Mainly, I’m tethered to a manuscript that has been through so many permutations I want to stab it in the eye. I’ve recently admitted, reluctantly, that it is a spiritual memoir, a story of multiple conversions, but it took a while to land there and I’m not sure it’s ultimately the right form. It could just as easily be (and until recently was) a memoir centered on my years as a professional and competitive tree climber, forever hungry for transcendence: chemical, spiritual, relational, etc.
These things all overlap, of course. And that’s the crux: finding the deepest or most important undercurrent and organizing accordingly.
But I’ve been thinking a lot about what it means to arrive, to return, the dynamics of landing or docking or coming to rest. Specifically as they apply to the giant ore ships that float quietly into Upper Harbor here on Lake Superior, having traveled across what can be a very scary body of water. Some, of course, never make it, which leads to a different kind of arrival. I have a feeling I might try and get on one of those ships in order to feel all those thousands of buoyant tons leaning in against the docks. See what starts to connect. I’m still not sure if it might be a book or a long essay, but I like the idea of exhausting the idea creatively.
In the meantime, I plug away on smaller projects (a hybrid fiction/cnf piece about a dream in which I am a heretical youth group leader named Dirk) and blog posts for a great journal called Ruminate.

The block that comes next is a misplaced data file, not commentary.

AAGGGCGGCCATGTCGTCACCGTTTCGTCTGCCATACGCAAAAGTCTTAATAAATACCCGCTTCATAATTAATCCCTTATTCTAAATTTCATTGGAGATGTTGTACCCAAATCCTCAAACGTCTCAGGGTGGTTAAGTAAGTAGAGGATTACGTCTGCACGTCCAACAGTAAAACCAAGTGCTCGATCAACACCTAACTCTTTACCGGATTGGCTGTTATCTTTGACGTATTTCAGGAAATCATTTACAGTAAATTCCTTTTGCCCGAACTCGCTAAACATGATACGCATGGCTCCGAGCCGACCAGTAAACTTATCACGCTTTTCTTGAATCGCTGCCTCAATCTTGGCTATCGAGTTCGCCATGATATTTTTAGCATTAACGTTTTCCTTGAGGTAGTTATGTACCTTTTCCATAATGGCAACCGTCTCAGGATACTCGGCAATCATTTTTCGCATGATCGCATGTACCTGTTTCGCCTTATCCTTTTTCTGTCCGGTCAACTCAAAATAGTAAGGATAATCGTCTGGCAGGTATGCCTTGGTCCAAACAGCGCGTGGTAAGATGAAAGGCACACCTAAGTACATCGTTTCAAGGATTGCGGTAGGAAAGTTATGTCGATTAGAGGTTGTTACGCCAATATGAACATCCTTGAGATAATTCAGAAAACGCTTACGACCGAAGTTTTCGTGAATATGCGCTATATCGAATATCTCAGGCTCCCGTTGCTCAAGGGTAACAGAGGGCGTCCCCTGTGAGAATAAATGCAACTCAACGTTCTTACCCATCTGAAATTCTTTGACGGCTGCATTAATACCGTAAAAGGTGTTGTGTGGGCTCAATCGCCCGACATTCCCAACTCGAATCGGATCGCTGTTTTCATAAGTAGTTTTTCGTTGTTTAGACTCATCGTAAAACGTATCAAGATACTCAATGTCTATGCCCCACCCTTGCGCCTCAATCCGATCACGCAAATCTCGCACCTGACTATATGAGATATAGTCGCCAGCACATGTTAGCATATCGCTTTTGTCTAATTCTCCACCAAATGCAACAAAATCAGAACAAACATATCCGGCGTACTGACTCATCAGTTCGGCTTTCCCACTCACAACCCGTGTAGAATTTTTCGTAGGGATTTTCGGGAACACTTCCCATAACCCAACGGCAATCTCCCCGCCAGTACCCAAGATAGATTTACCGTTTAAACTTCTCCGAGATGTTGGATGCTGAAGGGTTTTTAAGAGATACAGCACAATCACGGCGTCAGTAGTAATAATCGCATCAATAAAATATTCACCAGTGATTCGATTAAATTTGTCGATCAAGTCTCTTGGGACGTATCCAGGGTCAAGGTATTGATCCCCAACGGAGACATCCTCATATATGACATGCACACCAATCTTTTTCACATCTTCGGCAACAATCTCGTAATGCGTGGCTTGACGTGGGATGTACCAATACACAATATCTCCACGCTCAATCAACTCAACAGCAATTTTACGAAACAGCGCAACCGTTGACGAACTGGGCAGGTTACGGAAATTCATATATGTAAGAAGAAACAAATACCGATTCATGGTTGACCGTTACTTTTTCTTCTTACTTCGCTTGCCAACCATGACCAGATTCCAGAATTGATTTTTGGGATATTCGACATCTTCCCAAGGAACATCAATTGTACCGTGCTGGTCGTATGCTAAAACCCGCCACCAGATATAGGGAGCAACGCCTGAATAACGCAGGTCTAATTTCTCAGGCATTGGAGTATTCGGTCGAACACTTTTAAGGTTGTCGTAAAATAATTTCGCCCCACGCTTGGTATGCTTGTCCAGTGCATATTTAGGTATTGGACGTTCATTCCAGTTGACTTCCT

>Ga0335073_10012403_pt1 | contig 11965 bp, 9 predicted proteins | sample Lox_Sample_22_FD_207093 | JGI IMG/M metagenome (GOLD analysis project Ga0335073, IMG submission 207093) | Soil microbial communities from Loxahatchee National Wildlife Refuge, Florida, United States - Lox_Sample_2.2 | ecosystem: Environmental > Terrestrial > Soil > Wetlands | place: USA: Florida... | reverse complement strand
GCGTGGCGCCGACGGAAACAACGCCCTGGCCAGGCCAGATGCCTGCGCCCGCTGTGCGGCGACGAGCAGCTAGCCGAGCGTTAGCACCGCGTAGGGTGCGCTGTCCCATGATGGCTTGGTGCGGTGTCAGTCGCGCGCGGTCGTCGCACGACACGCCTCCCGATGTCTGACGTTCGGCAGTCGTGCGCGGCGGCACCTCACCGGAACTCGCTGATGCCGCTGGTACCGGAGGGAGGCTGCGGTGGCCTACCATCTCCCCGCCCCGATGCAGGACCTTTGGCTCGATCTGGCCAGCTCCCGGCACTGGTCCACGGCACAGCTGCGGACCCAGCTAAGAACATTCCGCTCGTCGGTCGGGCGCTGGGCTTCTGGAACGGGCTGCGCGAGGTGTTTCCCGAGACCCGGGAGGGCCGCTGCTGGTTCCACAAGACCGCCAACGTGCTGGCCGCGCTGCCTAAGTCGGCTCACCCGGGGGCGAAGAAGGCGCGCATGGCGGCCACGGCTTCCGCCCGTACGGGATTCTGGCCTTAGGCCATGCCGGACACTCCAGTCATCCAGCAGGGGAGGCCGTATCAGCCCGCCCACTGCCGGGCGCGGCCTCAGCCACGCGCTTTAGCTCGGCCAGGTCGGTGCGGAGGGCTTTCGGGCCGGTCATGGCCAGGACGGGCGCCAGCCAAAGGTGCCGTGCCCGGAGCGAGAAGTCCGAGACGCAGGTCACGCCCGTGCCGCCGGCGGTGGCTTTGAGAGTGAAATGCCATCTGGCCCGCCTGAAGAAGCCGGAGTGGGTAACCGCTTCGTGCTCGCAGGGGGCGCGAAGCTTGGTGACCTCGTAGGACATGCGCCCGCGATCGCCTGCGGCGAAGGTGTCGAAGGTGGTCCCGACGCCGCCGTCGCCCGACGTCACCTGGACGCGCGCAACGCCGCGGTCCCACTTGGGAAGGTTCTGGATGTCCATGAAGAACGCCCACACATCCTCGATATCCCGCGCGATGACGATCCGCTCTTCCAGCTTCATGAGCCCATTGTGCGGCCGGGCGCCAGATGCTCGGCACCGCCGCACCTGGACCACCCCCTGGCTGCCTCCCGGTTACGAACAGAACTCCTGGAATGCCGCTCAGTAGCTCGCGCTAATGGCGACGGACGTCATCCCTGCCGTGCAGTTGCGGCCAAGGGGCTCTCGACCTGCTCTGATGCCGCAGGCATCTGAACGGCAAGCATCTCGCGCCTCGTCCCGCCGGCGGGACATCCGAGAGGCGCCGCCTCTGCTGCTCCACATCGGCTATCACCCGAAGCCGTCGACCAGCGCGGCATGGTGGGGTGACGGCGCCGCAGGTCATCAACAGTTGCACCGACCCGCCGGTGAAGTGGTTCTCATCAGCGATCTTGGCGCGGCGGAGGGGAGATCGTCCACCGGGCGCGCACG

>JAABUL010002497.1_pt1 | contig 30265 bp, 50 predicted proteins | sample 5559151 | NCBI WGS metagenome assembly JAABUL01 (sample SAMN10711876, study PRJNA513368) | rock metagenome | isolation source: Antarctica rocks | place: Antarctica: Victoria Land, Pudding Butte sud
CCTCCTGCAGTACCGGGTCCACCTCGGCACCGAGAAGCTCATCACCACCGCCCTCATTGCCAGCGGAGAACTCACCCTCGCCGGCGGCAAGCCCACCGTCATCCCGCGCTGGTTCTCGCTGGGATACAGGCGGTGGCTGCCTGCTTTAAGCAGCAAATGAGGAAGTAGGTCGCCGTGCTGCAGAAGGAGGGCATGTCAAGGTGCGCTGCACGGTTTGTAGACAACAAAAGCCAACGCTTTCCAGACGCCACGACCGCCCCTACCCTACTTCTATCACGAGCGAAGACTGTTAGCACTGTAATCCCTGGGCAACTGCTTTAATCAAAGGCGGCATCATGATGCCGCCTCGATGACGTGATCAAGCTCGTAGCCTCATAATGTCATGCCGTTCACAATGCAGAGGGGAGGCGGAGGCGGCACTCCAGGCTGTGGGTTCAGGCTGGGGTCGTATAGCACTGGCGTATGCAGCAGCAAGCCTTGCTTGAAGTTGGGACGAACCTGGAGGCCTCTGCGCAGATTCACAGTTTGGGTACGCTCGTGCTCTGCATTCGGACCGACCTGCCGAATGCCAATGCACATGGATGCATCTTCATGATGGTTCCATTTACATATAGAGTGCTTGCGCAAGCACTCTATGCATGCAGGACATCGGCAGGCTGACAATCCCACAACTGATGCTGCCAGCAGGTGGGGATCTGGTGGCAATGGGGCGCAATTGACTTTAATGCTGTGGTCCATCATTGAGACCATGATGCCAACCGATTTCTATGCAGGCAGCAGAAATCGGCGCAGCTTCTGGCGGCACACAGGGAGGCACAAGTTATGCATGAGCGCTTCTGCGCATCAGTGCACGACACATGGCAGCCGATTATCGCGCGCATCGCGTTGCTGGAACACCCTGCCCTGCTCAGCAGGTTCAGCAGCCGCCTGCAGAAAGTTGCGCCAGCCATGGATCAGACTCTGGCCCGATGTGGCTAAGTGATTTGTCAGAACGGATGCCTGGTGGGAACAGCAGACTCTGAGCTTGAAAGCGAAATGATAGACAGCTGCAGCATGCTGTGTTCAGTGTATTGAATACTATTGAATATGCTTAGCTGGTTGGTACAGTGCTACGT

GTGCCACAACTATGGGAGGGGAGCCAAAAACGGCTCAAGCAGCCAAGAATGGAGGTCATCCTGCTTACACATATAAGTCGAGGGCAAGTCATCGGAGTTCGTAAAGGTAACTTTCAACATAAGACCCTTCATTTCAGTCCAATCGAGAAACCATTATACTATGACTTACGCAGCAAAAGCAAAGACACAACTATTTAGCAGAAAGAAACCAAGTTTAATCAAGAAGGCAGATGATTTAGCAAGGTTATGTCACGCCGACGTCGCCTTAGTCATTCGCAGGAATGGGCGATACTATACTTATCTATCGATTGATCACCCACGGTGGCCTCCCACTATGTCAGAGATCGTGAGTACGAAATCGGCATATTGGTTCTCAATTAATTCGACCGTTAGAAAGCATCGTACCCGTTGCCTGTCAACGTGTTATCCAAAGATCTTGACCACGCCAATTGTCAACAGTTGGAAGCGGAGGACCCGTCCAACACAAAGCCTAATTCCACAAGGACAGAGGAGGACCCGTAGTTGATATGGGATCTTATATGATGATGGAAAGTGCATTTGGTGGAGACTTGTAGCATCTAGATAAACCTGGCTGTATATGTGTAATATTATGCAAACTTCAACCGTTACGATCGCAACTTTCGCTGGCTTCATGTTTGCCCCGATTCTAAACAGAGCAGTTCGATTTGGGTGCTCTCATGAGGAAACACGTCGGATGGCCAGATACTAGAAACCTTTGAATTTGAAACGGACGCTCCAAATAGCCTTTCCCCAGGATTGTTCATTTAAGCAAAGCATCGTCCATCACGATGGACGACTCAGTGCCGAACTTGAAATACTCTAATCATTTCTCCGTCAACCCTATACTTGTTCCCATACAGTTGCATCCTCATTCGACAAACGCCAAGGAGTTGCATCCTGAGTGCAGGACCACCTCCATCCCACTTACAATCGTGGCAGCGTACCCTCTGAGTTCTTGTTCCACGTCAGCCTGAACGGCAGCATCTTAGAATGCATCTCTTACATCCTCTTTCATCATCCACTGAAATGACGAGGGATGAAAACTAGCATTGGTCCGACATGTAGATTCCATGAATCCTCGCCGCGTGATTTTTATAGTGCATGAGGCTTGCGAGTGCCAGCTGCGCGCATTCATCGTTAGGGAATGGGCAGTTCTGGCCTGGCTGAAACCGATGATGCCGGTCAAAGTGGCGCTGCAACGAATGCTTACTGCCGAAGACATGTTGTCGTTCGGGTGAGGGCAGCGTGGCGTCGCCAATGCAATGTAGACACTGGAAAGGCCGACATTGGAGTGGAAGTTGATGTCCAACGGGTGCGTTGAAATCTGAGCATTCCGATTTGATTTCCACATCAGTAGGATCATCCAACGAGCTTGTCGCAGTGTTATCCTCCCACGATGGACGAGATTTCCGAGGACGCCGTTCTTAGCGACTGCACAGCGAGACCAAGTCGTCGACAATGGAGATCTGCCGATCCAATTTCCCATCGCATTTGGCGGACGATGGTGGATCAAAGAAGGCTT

What did you read in 2013 that you want to recommend to the people?
I enjoyed Tracy Kidder’s recent book on nonfiction craft, “Good Prose,” in which he has a conversation on the page with his long-time editor and friend, Richard Todd. I guess it’s geeky and nostalgic, but ever since I read Steinbeck’s “Journal of a Novel,” I’ve loved the idea of a literary relationship that arcs through one’s creative life. A person who pushes on you both professionally and personally to get the job done, and get it done right.
I’m late to the game on this, but Ann Carson’s “Autobiography of Red” kind of messed me up in a good way. I was going to teach it without having read it for an entry-level mythology class that was cancelled last-minute, so I kept the book in my pocket for a month or two, and it started to feel as if it were something close to scripture, as if I were carrying around one of those old Gideon pocket bibles.
This, too, isn’t new news, but John Jeremiah Sullivan’s “Pulphead” is one of the more important releases in creative nonfiction I’ve recently read, and I’ll plug Louise Erdrich’s “Round House” here, too, which was both accessible for students of an entry-level English class but also challenging and ultimately timely, as some of the very issues of jurisdiction and justice at the center of the novel were tackled earlier this year by lawmakers who ended up tweaking the Violence Against Women Act.
I’m currently reading Rachel Kushner’s “The Flamethrowers,” and next on the shelf are Cheryl Strayed’s “Wild,” Bonnie Jo Campbell’s “Once Upon a River,” and Junot Diaz’s “Drown.”
Anyway, cheers, Collagist crew. It’s an honor to be included in the journal, and equally great to be asked for my thoughts. Here’s to 2014!